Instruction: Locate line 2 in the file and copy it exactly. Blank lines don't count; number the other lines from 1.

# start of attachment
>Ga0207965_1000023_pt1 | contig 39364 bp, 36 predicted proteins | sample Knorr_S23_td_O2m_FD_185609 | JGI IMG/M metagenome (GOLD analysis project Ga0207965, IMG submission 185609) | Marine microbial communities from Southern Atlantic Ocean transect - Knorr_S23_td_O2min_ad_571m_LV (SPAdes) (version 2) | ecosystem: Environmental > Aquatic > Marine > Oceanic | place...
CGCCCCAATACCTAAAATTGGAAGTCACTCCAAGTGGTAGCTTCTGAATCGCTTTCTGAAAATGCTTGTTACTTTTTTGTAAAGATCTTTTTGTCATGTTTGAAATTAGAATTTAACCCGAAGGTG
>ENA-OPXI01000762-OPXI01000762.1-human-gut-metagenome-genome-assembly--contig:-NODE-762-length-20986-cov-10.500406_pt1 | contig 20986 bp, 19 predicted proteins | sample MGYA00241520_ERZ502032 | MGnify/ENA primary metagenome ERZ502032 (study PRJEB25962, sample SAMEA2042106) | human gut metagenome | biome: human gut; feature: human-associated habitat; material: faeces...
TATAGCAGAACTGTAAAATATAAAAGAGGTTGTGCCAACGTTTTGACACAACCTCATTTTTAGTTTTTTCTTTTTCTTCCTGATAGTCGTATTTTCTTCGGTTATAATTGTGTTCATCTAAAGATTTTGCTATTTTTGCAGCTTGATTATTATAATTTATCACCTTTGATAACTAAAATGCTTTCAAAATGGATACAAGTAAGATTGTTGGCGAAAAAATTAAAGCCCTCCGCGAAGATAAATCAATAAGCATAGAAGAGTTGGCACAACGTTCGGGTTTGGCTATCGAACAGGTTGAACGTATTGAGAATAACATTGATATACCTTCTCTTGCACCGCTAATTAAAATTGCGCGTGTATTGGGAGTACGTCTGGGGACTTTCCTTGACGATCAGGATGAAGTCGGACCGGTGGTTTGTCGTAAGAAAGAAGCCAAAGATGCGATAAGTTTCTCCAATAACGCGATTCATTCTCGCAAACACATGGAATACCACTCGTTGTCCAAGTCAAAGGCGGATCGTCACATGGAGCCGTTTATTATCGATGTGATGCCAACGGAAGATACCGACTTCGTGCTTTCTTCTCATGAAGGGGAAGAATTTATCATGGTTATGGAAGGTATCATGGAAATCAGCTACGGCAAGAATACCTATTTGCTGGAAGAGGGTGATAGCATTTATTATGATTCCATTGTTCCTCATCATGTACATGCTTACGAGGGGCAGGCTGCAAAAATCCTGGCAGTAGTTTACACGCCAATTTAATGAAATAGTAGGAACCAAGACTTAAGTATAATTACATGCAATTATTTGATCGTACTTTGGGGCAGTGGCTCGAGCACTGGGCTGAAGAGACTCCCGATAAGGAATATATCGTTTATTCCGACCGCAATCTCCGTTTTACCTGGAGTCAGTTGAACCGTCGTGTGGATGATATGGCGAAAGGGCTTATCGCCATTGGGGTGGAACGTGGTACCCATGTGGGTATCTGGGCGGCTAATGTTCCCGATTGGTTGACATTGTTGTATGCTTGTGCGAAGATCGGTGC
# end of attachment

CGCCCCAATACCTAAAATTGGAAGTCACTCCAAGTGGTAGCTTCTGAATCGCTTTCTGAAAATGCTTGTTACTTTTTTGTAAAGATCTTTTTGTCATGTTTGAAATTAGAATTTAACCCGAAGGTG